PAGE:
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Never heard of cascarones?
Take an egg, hallow it out, let it dry.
Paint it, fill it with confetti, then seal the opening with a small piece of tissue.
Now go smash it on loved one’s head.
Cascarones, also called confetti eggs, are a popular Easter tradition in Mexico. I thought it sounded like a sweet tradition and imagined cherub-faced Mexican children playful tapping their school friends over the head with the cascarones, releasing a stream of colorful confetti.
Until my Mexican friend Raphael corrected me– “no they hurt.”
Paper thin, delicate egg shells hurt? I laughed and asked Raphael if he had an extra-soft head. Raphael explained how Mexican school children really use cascarones on the playground–
We Mexicans use all our strength to break them on people’s heads. We use them to hurt people… in a playful manner of course. In our minds, European and American customs about searching for chocolate eggs is really bizarre. I don’t know why they would choose to do that instead of fighting to the death like we Mexicans do. We also don’t worship St. Easter Bunny.
Raphael went on to explain how the inexpensive prices of the cascarones (a few pesos per bag) made them a playground staple, much to the annoyance of the school janitor, tasked with cleaning up all the scattered bits of confetti and egg shells.
Headaches aside, do these cascarones make a good souvenir from Mexico? They’re easy enough to find, especially around Easter (vendors sell them in plazas all over Mexico). They’re incredibly affordable so you can buy them in bulk to hand out around the neighborhood.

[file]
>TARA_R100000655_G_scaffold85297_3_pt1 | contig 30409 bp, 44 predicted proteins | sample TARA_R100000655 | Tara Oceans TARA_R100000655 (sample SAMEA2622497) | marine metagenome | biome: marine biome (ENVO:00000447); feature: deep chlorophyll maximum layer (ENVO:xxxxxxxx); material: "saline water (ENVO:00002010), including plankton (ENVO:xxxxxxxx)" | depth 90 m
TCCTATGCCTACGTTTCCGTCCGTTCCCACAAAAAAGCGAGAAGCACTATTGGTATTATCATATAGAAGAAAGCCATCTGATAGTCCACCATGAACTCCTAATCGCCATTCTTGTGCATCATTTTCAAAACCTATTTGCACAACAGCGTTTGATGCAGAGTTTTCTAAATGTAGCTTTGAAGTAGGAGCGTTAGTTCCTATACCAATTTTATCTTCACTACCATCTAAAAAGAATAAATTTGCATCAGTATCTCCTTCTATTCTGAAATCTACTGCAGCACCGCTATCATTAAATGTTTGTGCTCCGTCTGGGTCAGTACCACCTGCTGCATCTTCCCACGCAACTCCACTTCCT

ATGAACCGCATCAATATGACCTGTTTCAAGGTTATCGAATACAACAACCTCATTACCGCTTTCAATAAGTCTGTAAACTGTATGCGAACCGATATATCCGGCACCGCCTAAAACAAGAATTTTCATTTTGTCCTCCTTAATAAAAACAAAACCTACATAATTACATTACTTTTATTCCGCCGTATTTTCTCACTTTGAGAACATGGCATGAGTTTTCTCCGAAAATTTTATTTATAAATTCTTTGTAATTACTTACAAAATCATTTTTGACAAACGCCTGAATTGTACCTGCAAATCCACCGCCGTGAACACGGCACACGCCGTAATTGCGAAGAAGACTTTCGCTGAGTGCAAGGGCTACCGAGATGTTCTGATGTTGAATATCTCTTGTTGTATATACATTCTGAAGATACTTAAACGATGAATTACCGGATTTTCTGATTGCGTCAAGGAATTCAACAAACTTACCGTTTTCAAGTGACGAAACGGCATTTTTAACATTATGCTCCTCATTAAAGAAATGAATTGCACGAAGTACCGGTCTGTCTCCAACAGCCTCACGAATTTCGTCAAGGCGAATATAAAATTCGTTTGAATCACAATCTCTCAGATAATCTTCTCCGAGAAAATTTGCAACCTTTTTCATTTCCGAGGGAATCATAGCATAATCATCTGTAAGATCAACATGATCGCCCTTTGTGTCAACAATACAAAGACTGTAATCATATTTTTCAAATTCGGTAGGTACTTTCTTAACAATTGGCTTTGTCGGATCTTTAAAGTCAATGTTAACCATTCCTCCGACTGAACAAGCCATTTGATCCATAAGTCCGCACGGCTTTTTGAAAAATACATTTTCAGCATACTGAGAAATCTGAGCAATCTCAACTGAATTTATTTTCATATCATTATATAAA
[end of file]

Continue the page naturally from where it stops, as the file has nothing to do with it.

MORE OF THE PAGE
But are you allowed to bring them back over the U.S. border, or will these suffer the same fate as the illegal Kinder Surprise Egg? If you’re not American, you’ll have to check the rules for your own country, but in the U.S., you need to comply with certain restrictions to bring back Mexican cascarones.
U.S. Customs and Cascarones (Mexican Confetti Eggs)
Cascarones (also called confetti eggs) originating in Mexico are explicitly banned by US Customs–– BUT they do carve out an exception. You are allowed to bring cascarone eggs back in a disassembled state–that is, remove the confetti from the egg and carry each component separately. The painted and decorated egg shells themselves must be “clean and dry,” and “presented to CBP for inspection with fillings.” Only 10 shells are allowed per passenger (otherwise they might be considered a commercial import).
If that seems like a lot of trouble to bring back authentic Mexican Cascarones, you can also try a DIY method and make them yourself at home.
Have you ever bought Mexican Cascarones or made your own Mexican Confetti eggs? Do you have other Easter egg traditions? Share in the comments below!
Thanks to my Mexican correspondant Raphael Zoren for his tongue-in-cheek explanation of cascarones. If you’re curious about the culture of Mexico from an insider’s perspective, check out Raphael’s enlightening (and often hilarious) travel blog, Journey of Wonders.
All photos in this post are made available for reuse courtesy of Creative Commons licenses (attribution provided via Flickr embed).
Want to read more about illegal eggs? Check out my post about Kinder Eggs– if you bring this little chocolate egg home with you, you could be fined $2500 per egg!